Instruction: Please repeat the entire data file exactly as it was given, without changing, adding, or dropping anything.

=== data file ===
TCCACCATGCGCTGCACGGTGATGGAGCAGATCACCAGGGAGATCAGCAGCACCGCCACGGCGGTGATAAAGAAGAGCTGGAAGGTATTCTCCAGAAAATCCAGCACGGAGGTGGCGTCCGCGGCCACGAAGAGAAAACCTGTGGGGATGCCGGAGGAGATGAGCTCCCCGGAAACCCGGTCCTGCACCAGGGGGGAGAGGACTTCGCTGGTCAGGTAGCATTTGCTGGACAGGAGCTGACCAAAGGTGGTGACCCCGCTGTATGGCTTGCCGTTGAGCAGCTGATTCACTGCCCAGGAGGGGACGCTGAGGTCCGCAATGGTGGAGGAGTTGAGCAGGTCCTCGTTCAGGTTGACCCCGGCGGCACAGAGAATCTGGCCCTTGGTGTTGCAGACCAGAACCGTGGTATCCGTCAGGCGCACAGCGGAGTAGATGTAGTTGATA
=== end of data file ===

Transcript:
TCCACCATGCGCTGCACGGTGATGGAGCAGATCACCAGGGAGATCAGCAGCACCGCCACGGCGGTGATAAAGAAGAGCTGGAAGGTATTCTCCAGAAAATCCAGCACGGAGGTGGCGTCCGCGGCCACGAAGAGAAAACCTGTGGGGATGCCGGAGGAGATGAGCTCCCCGGAAACCCGGTCCTGCACCAGGGGGGAGAGGACTTCGCTGGTCAGGTAGCATTTGCTGGACAGGAGCTGACCAAAGGTGGTGACCCCGCTGTATGGCTTGCCGTTGAGCAGCTGATTCACTGCCCAGGAGGGGACGCTGAGGTCCGCAATGGTGGAGGAGTTGAGCAGGTCCTCGTTCAGGTTGACCCCGGCGGCACAGAGAATCTGGCCCTTGGTGTTGCAGACCAGAACCGTGGTATCCGTCAGGCGCACAGCGGAGTAGATGTAGTTGATA